Bill Bradbury figures you don’t have to be a climate-change expert to know which way the wind is blowing. The former Oregon secretary of state, who will discuss “Climate Reality” Thursday evening at Southern Oregon University, said he has seen denial over climate change slowly fade since he began giving talks about it in 2006.
“When I first started giving presentations, it was very normal to have a small group of deniers attending,” said Bradbury, 63. “Now I don’t need to convince anyone that climate change is happening.” more>
By Paul Fattig, Medford Mail Tribune
The Ashland-based Geos Institute and the Conservation Biology Institute in Corvallis are teaming up to create an online center to track deforestation around the world. Known as the Global Forest Information Center, it will be on the Internet in a data-sharing system known as Data Basin — databasin.org.
The conservation institutes recently received a $50,000 grant from a private foundation to start building the cyberspace center, initially focusing on intact forests in the Pacific Northwest and Alaska. The information, including maps, is expected to be available to policy makers, land managers and the public beginning this fall. read more >
Tuesday, Oct. 18, 2011
Far from being “alarmist,” predictions from climate scientists in many cases are proving to be more conservative than observed climate-induced impacts.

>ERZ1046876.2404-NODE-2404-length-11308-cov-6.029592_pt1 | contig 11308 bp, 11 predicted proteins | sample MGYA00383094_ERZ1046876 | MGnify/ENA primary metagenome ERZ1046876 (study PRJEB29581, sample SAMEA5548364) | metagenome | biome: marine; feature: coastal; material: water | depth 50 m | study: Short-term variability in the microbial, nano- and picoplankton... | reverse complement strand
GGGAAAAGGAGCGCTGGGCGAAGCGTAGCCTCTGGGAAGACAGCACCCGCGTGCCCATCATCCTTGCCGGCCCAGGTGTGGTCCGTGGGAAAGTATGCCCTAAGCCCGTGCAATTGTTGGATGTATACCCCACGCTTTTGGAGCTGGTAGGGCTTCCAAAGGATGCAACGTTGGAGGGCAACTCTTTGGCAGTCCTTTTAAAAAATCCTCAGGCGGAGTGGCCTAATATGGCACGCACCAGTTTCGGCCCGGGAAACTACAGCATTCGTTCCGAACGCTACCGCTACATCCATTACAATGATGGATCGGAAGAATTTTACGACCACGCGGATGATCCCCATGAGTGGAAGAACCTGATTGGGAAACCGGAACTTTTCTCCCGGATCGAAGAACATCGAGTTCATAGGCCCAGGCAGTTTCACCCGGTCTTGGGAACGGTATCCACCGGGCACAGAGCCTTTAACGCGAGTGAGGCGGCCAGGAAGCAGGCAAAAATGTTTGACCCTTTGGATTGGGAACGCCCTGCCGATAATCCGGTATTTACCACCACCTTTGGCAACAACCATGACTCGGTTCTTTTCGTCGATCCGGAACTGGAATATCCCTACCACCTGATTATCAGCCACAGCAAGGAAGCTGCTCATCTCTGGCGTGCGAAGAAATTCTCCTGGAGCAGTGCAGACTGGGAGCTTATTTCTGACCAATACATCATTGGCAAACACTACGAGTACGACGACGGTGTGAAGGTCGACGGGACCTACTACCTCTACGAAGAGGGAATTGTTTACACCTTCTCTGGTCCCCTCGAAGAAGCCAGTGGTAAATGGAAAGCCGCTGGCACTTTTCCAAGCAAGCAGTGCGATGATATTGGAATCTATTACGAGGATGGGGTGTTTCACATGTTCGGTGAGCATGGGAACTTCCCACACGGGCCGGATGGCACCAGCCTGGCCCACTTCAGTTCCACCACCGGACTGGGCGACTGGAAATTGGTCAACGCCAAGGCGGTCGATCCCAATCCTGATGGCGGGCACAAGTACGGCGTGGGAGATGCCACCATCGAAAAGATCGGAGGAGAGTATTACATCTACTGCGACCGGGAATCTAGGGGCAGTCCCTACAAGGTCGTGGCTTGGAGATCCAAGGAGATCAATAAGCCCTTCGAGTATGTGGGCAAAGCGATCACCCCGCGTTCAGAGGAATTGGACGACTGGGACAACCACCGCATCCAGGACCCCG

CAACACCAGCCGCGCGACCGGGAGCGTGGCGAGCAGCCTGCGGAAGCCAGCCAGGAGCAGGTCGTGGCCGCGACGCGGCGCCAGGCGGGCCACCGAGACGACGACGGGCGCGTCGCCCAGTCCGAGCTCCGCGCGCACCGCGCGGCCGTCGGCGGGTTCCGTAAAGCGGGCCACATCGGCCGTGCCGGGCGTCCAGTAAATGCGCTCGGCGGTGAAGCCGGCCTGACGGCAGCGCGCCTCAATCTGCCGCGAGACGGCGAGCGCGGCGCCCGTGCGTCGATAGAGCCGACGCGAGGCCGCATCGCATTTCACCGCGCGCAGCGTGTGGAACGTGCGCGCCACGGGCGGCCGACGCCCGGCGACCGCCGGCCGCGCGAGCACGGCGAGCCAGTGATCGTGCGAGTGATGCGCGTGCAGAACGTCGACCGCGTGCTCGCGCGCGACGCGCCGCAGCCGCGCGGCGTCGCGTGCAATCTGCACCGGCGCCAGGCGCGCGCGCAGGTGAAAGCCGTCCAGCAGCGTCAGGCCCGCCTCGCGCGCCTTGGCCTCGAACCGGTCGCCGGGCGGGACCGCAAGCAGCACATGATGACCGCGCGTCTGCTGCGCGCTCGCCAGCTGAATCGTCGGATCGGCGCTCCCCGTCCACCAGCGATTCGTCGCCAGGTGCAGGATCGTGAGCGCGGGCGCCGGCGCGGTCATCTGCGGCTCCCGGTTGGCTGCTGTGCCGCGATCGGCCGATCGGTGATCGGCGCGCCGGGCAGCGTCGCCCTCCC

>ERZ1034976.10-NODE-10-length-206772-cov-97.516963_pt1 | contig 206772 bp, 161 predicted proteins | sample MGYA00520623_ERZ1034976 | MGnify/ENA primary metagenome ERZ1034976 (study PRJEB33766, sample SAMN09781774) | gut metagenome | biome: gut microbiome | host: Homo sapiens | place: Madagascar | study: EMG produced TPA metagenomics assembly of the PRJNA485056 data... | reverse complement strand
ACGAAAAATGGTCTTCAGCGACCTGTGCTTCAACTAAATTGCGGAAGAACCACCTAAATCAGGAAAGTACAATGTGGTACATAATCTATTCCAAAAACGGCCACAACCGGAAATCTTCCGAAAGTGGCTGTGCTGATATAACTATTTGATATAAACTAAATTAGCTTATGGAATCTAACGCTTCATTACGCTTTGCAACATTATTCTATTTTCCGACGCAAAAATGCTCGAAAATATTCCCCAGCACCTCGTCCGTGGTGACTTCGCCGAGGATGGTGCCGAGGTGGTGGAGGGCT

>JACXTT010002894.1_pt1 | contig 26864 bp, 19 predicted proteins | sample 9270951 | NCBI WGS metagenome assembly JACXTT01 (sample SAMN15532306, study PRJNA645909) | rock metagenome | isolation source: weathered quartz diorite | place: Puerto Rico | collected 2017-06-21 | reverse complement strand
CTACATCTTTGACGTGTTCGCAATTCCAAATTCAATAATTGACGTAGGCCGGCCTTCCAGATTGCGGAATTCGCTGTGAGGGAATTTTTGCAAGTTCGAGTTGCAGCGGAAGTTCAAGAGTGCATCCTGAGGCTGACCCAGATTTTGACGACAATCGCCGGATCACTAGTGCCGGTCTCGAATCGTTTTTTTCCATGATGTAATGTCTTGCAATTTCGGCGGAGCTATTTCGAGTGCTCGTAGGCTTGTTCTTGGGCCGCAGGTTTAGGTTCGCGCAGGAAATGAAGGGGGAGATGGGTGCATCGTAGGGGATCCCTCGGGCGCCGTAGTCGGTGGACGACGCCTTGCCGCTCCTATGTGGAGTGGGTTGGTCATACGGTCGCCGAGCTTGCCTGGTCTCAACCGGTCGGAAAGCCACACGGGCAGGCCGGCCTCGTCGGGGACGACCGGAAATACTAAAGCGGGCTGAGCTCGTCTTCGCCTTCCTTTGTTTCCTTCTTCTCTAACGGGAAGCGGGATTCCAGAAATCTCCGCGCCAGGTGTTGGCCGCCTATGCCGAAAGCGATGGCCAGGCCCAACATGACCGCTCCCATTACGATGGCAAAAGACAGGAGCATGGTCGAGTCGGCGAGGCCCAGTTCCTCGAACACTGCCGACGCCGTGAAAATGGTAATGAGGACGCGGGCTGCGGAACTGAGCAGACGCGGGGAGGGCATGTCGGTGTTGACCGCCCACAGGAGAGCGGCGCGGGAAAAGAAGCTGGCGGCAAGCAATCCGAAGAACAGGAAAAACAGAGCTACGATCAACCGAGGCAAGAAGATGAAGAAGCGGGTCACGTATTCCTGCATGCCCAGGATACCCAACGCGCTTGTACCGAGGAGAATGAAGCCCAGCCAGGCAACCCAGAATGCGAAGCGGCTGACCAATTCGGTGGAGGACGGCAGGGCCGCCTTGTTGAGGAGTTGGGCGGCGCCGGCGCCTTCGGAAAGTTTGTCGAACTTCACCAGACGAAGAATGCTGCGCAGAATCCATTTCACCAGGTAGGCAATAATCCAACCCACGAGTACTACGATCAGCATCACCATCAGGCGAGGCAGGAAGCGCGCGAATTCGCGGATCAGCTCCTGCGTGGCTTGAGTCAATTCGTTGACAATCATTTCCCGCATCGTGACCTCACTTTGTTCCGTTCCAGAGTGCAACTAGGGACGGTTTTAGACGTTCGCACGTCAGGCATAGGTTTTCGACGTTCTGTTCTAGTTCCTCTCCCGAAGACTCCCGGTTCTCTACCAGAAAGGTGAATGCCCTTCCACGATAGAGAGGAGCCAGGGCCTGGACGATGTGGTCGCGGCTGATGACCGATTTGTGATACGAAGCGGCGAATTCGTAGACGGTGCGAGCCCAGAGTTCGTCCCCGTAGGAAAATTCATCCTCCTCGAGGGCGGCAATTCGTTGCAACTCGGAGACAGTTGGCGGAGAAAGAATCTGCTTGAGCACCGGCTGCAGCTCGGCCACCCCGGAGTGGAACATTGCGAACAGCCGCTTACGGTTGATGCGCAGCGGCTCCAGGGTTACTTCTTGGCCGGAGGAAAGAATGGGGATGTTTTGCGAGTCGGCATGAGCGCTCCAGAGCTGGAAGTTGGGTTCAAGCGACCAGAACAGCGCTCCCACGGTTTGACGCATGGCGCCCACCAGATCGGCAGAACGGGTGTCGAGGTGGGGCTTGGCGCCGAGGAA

By Douglas Fischer
Daily Climate editor
The warnings were dire: 188 predictions showing that climate-induced changes to the environment would put 7 percent of all plant and animal species on the globe – one out of every 14 critters – at risk of extinction. Read more…
October 25, 2010
By Paul Fattig
ASHLAND — What’s in a name? Plenty, if you are affiliated with the National Center for Conservation Science & Policy based in Ashland. Read more…
By Paul Fattig
January 31, 2010
Mike Gaudern acknowledges that the whole concept of marketing trees for their ability to draw and store carbon dioxide from the atmosphere is new to the Oregon woods. Read more…
By Charlton Bonham, Steve Rothert, Glen Spain, Brian Barr Curtis Knight, Mark Rockwell and Petey Brucker
January 22, 2010
Few natural resources conflicts in the country have been as complex and controversial as those in the Klamath River basin. As representatives for national, regional, state and local conservation, environmental, and commercial fishing organizations, we participated in the lengthy negotiations of the recently proposed Klamath Hydroelectric Settlement Agreement (KHSA) and the previously released Klamath Basin Restoration Agreement (KBRA). Read more…
By Steve Rothert and Charlton Bonham
January 21, 2010
Since 2000, our environmental and fisheries groups have worked to remove the Klamath River dams and restore the Klamath’s fisheries. Read more…
By Christy George
December 02, 2009
International talks on climate change begin next week in Copenhagen, Denmark.
For months, we’ve been considering the impact of climate change on one small town: Denmark, Oregon. Read more…
March 31, 2009
It is impossible to ignore the concerns expressed recently by a coalition of scientists about a proposed plan to pipe precious water from aquifers along the Utah-Nevada border to Las Vegas. Read more…
By Office of Communications
University of Oregon News
March 04, 2009
Effects of climate change projected this century for the Upper Willamette River Basin, including Eugene-Springfield, will threaten water supplies, buildings, transportation systems, human health, forests, and fish and wildlife, according to a report produced by the University of Oregon’s Climate Leadership Initiative and the GEOS Institute. Read more…